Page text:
Work with older patients on polypharmacy, experts say
May has been commemorated as Older Americans Month since 1963, according to the Administration for Community Living.
Nearly 1 in 3 older adults use multiple prescription drugs concomitantly, according to researchers, and patients who take five or more medications simultaneously are at risk for multiple conditions, including falls, frailty and mortality.
“A lot of times medicinal therapy gets started with really good ethical sound clinical intention,” Noll Campbell, PharmD, MS, research scientist at Indiana University Center for Aging Research at the Regenstrief Institute and the Purdue College of Pharmacy, told Healio Primary Care. “But if medications aren’t re-assessed routinely, harms (or side effects) from certain medications may be identified and outweigh the benefits.””
Campbell and Michael Steinman, MD, professor of medicine in the geriatrics division at the University of California, San Francisco, and the San Francisco VA Medical Center, said physicians should work in unison with their older patients to prevent the negative consequences of polypharmacy.
Simply building reminder tools into electronic health records to discuss medications with the patient is usually not enough, Steinman said in an interview. “A lot of us are exposed to frequent clinical reminders, but many of those are perceived as useless or annoying.”
He noted that patient participation in his or her medication management may increase when physicians include a medication review as an item on the patients’ problem list. For example, Steinman said that when a patient comes in for a current problem tied to CVD or diabetes, in addition to addressing that issue, he might see the medication review item on the problem list and use it as an opportunity to “systematically review” each medication with the patient to ensure it is still needed.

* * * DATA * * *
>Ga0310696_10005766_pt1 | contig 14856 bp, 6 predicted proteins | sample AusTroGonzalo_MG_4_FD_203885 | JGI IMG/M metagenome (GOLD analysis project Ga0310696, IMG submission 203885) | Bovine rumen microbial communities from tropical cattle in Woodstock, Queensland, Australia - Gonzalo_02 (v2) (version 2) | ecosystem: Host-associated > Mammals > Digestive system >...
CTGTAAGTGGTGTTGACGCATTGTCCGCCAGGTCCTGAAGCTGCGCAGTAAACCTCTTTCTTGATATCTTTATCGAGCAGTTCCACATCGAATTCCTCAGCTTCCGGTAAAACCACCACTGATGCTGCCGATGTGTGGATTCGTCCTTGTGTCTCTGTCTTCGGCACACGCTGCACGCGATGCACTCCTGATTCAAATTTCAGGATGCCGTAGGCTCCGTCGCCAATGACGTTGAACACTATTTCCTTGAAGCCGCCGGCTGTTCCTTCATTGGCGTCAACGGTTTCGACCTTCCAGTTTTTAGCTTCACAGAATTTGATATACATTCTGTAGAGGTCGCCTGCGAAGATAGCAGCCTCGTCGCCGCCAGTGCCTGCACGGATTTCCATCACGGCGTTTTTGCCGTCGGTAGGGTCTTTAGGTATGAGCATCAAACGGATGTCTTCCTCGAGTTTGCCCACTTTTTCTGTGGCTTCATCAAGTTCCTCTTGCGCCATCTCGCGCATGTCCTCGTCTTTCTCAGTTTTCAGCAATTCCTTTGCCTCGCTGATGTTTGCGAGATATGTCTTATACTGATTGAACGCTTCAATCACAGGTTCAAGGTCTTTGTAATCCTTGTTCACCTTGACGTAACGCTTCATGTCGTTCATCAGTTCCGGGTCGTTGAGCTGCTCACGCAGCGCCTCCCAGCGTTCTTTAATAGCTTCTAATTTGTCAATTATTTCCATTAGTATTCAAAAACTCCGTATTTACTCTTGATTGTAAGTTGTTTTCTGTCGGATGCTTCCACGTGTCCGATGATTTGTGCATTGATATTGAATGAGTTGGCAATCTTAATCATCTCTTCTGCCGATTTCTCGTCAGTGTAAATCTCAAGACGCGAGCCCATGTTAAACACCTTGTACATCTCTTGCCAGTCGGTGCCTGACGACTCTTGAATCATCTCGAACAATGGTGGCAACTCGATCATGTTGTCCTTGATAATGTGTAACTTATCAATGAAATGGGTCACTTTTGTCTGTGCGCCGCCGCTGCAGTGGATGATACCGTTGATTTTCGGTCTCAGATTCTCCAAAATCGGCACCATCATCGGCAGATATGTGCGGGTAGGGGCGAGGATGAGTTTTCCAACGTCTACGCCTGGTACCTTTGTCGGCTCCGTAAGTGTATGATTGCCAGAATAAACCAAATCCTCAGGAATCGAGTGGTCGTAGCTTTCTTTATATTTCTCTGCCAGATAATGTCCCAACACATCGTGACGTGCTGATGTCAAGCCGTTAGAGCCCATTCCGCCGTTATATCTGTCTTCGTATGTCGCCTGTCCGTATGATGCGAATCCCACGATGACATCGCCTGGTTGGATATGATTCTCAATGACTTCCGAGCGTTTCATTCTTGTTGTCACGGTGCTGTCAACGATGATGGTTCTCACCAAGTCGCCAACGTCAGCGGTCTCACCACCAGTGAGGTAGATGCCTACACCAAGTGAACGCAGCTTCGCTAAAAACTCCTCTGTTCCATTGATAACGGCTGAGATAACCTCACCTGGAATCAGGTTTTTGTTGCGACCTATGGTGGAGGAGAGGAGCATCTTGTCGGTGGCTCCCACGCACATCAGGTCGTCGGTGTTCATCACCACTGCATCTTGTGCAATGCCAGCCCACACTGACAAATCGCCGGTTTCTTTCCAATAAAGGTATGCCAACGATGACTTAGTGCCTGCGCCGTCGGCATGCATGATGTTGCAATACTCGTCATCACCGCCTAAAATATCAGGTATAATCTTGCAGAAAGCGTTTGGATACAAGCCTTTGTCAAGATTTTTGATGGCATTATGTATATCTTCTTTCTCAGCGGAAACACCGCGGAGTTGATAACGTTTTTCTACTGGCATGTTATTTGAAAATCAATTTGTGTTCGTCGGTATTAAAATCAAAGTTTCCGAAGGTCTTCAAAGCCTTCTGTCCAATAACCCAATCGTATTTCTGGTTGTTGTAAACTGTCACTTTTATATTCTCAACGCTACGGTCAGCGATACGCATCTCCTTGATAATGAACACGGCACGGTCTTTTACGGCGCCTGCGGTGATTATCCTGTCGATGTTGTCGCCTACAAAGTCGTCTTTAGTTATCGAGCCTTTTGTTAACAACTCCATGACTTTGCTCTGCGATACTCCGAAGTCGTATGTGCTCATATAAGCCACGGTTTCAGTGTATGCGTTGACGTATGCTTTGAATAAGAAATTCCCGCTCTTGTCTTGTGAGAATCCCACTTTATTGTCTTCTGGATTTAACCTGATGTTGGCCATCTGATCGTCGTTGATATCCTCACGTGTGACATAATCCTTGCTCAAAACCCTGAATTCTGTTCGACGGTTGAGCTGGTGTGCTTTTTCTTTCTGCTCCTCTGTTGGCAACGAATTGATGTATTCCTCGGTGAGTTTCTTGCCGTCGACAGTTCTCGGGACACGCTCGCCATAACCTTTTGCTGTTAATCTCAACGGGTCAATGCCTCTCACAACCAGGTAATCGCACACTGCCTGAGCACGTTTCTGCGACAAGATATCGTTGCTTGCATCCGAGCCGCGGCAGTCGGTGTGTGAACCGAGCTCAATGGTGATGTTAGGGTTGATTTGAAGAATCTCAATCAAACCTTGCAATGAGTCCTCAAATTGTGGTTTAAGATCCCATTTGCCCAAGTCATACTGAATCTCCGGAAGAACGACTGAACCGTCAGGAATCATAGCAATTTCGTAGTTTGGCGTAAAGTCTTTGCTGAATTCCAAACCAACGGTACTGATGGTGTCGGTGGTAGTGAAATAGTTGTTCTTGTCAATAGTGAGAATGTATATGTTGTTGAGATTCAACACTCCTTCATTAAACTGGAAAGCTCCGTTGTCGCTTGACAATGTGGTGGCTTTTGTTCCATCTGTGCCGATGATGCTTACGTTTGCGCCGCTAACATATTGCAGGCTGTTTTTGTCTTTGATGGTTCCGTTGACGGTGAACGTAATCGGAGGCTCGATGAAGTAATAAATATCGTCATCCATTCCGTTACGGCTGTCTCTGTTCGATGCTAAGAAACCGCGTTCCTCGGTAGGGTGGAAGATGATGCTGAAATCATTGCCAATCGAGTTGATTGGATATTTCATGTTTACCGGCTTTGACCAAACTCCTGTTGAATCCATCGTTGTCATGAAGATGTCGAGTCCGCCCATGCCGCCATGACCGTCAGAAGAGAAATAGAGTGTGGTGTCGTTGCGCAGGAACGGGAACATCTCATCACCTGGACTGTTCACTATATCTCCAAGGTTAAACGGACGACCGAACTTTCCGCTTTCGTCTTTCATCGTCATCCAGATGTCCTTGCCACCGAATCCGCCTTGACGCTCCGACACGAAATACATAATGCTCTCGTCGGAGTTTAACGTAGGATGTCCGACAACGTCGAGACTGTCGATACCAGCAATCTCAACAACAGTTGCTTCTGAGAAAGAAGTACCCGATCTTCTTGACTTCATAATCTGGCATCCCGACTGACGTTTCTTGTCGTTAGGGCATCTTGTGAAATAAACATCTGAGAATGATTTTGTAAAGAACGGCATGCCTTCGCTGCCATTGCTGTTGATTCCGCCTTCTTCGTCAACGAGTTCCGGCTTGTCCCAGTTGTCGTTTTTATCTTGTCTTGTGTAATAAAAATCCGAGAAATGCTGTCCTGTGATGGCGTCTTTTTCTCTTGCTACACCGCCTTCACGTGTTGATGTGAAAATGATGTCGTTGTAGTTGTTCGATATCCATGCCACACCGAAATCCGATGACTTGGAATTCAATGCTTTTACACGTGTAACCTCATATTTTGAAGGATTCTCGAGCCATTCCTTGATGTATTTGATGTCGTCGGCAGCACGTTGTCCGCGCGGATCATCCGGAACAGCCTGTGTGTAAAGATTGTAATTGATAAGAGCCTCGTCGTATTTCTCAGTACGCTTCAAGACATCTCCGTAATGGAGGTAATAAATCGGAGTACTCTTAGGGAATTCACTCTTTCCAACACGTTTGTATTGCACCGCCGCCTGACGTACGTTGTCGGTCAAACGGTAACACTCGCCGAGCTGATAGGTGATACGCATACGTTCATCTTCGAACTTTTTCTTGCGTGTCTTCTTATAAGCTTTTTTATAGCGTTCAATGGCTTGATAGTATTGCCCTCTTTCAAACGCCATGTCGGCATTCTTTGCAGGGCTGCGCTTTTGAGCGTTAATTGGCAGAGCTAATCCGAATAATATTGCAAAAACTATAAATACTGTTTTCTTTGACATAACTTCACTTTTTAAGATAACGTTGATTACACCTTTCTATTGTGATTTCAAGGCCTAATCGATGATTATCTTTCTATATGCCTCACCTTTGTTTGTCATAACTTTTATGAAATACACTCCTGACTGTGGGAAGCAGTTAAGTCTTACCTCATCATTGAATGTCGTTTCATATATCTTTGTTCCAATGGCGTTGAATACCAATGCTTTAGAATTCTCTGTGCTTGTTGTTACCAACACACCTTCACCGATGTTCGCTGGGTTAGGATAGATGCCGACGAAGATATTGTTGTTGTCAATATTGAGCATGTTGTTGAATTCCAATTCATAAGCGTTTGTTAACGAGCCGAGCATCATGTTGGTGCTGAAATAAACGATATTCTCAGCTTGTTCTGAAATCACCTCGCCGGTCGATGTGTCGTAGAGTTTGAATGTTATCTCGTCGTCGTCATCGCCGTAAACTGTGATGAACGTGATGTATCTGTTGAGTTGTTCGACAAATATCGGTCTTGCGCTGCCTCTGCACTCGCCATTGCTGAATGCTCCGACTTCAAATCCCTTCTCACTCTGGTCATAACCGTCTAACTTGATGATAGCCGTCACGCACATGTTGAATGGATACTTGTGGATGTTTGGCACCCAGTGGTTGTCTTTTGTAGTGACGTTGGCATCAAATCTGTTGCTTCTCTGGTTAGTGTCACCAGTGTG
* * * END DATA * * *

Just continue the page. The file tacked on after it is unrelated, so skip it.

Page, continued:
Avoiding polypharmacy is “not just about having medication information recorded somewhere,” he said. “It’s about accessing patients’ information on a regular basis and structuring it into the workflow during patient assessments.”
Steinman said the “key challenge” is making time to conduct the review.
Campbell added that scheduling visits dedicated solely to medication review, using team-based care models and providing patients with educational resources may eliminate time barriers.
Every 3 to 6 months, “use support personnel who have more frequent interactions with patients to identify what is important to the patient, how the patient is feeling and what are their priorities,” he said. “Empower patients with information that improves awareness and upports conversations that identify which medications are important to them and which they may be willing to consider stopping.
Campbell said there is a “fine line” between discussing polypharmacy and alarming patients of its consequences.
“There’s an ethical balance there,” he said. “On the one hand, raising awareness about risks of medications could raise anxiety, but creating dissonance may serve to motivate patients to make safer decisions.”
Steinman said the amount of time he allocates to these two-way discussions is based on patient’s overall health.
“For someone who is generally healthy and taking fairly few medications, it’s probably not very high on the priority list,” he said. “But if they’re taking a lot of medicines, then that can be an important trigger for thinking that this is something you need to pay extra attention to.” – by Janel Miller
Administration for Community Living. Older Americans Month. https://acl.gov/oam/history. Accessed May 20, 2020.
Varghese D, et al. Polypharmacy. In: StatPearls [internet]. Treasure Island, Fla.: StatPearls Publishing; 2020. https://www.ncbi.nlm.nih.gov/books/NBK532953/. Accessed May 20, 2020.
Disclosures: Campbell reports funding from the NIH’s National Institute of Aging for research related to deprescribing. Steinman reports no relevant financial disclosures.